One in eight men and one in four men over the age of 70 has degenerative arthritis in their hands. Caused by breakdown of cartilage and painful bony growths around joints, degenerative arthritis is the most common joint disorder.
Splints Steady Achy Joints to Relieve PainAspirin and over-the-counter NSAID pain relievers such as Ibuprofen offer short-term relief of the pain of degenerative arthritis, but at a cost. Aspirin aggravates ulcers and heartburn. Other NSAIDs can contribute to liver damage. And both kinds of non-steroidal anti-inflammatory medications have a potentially devastating side effect: Even as they relieve pain, they accelerate the breakdown of cartilage.
Arthritis researchers have experimented with various non-drug treatments for degenerative arthritis of the hands. Norwegian researchers have found that an extreme vegan diet, eliminating not just all meat, fish, eggs, and milk but also many common vegetables, sometimes helps. American researchers have experimented with exercises for the hands, but have had more success in treating carpal tunnel syndrome than in treating degenerative arthritis.
But Dr. Ingvild Kjeken and her associates at the Norwegian National Resource Center for Rehabilitation in Rheumatology at the Diakonhjemmet Hospital in Oslo observed that degenerative arthritis patients often get relief from thumb splints. Reviewing the medical literature, Kjeken and colleagues found 12 scientific studies for the use of strikingly different kinds of splints and exercises for the relief of pain. The Norwegian doctors decided to determine the best therapy for their patients.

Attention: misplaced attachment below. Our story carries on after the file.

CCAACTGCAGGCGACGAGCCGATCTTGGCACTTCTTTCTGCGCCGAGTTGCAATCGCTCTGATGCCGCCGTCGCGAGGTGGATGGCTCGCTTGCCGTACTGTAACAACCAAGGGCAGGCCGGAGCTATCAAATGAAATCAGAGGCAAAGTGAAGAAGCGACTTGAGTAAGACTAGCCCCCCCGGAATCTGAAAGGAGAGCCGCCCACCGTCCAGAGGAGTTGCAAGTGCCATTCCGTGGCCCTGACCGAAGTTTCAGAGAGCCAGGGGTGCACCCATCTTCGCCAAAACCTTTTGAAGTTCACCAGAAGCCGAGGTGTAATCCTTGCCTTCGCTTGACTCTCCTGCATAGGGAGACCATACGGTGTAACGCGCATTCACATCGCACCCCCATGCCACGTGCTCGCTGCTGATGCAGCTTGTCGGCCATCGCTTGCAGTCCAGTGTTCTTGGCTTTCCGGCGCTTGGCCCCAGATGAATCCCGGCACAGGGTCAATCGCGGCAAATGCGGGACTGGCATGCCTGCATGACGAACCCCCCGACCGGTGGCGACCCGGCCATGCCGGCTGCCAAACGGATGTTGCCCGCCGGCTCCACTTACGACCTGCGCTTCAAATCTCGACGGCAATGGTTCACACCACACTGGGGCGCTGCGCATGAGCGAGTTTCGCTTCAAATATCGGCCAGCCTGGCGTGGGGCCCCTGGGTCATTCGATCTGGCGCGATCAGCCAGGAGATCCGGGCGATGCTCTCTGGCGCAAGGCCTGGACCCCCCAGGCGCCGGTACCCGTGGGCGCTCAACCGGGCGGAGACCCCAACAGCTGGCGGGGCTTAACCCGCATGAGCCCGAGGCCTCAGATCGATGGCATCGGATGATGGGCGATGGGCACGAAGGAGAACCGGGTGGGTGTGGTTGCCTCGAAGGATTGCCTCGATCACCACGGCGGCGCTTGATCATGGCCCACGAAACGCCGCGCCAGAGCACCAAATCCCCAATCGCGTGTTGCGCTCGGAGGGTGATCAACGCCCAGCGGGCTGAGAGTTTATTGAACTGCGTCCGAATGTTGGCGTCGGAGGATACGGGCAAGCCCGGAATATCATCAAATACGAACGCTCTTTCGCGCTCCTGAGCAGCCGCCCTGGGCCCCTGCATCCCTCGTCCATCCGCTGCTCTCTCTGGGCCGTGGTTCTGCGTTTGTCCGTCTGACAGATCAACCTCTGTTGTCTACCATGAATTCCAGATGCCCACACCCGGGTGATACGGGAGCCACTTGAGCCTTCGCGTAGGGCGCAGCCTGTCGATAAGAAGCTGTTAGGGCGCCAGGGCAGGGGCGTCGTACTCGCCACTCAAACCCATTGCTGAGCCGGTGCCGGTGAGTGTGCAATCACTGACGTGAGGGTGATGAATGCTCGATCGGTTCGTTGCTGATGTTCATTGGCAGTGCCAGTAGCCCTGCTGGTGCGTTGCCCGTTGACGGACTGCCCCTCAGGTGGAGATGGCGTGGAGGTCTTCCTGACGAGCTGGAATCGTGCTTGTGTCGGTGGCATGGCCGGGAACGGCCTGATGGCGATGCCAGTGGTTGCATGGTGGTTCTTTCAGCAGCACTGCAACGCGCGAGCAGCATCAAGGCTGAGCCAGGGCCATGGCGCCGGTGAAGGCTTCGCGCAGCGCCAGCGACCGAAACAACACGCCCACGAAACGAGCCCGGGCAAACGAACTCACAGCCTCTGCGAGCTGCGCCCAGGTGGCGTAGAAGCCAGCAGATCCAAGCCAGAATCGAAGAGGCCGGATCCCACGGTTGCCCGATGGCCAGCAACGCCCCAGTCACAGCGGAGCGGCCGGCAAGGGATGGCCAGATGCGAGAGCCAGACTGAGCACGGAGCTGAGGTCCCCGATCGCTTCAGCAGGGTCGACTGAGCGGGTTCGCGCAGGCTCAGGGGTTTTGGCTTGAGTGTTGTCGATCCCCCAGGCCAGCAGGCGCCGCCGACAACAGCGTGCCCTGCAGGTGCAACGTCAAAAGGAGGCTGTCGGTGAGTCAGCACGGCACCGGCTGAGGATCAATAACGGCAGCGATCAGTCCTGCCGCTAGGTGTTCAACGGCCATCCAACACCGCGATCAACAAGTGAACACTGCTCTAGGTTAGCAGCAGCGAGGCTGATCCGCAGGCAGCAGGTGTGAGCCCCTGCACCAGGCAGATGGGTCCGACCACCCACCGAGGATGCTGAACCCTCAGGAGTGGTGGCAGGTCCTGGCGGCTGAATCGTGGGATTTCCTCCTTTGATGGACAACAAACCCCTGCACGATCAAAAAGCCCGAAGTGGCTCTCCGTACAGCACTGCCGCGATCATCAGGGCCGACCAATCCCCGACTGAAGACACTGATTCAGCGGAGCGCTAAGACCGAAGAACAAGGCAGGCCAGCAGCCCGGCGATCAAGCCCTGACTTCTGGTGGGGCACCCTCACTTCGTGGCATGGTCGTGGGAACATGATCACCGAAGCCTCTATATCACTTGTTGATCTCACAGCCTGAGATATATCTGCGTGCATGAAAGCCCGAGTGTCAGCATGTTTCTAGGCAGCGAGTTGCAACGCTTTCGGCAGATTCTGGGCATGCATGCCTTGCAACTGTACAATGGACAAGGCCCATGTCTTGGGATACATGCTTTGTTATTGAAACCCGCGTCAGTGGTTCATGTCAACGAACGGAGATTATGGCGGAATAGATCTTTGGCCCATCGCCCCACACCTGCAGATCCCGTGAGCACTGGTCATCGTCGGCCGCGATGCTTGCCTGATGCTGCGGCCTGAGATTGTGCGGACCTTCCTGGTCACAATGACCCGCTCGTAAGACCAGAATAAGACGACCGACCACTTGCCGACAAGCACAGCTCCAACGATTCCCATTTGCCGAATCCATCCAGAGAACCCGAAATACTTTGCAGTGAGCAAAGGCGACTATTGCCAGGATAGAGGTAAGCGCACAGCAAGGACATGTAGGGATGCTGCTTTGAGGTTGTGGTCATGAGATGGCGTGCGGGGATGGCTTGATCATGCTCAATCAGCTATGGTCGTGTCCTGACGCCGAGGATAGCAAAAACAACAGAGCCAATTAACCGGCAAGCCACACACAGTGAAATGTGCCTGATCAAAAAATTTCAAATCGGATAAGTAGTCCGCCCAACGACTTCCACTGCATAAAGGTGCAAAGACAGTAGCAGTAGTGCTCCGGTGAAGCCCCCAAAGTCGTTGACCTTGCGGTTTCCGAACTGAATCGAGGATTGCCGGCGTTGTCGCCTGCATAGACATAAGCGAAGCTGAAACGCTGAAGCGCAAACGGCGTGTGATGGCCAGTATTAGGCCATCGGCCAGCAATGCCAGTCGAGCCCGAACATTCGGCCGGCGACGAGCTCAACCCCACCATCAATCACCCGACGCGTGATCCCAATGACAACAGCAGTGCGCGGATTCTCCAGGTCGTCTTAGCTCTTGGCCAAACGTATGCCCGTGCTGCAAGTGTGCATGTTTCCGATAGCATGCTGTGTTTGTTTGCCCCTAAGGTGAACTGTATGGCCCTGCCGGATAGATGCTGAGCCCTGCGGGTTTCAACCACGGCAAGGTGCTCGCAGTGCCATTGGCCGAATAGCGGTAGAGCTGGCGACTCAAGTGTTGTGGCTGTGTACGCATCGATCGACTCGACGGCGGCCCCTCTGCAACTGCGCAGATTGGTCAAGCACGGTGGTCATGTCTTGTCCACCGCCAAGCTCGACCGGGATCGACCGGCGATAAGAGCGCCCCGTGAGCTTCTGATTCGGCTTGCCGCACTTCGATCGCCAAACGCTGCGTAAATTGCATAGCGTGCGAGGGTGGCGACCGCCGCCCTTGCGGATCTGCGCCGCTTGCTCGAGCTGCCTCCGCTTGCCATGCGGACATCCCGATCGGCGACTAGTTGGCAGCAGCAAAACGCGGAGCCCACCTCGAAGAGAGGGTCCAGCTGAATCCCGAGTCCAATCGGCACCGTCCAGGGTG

Splints Relieve Pain, But Don't Remove ItThe Norwegian researchers found evidence that wearing a tight, rigid hand splint all day lowered patients ratings of hand pain by about half. Wearing a hand splint at night had approximately the same effect. The benefits of using a hand splint were immediate. Using a splint for just one day lowered patient ratings of pain by a quarter.
What the splints did not do was to restore strength to affected hands. There was no one set of exercises that accomplished this, either. And the researchers in Norway were not able to determine whether it would be possible to reduce the use of pain medications with hand splints.
The ideal therapy, Dr. Kjeken believes, may be to use a small, inexpensive hand splint during the day to relieve pain, and then to sleep with a custom-made hand splint at night to treat bone deformities caused by years of untreated degenerative arthritis.
The two treatments cost about the same as over-the-counter Ibuprofen or similar pain relievers. A generic hand splint for daytime use costs about $25. A custom-made hand splint for nighttime use correcting bone and joint deformities costs about $100, neither amount, of course, including the doctor's fee. The cost of pain medication is less than $10 a month, which suggests that if a splint can be used for a year, it is about as expensive as a very inexpensive over-the-counter drug, only without the side effect of making the underlying problem worse.
The Norwegian researchers promise further clinical investigations to create a protocol from reducing the dosage of pain relievers and for treating joint deformities. Splints can be used by anyone who has degenerative arthritis, of course, regardless of the pain medications they take.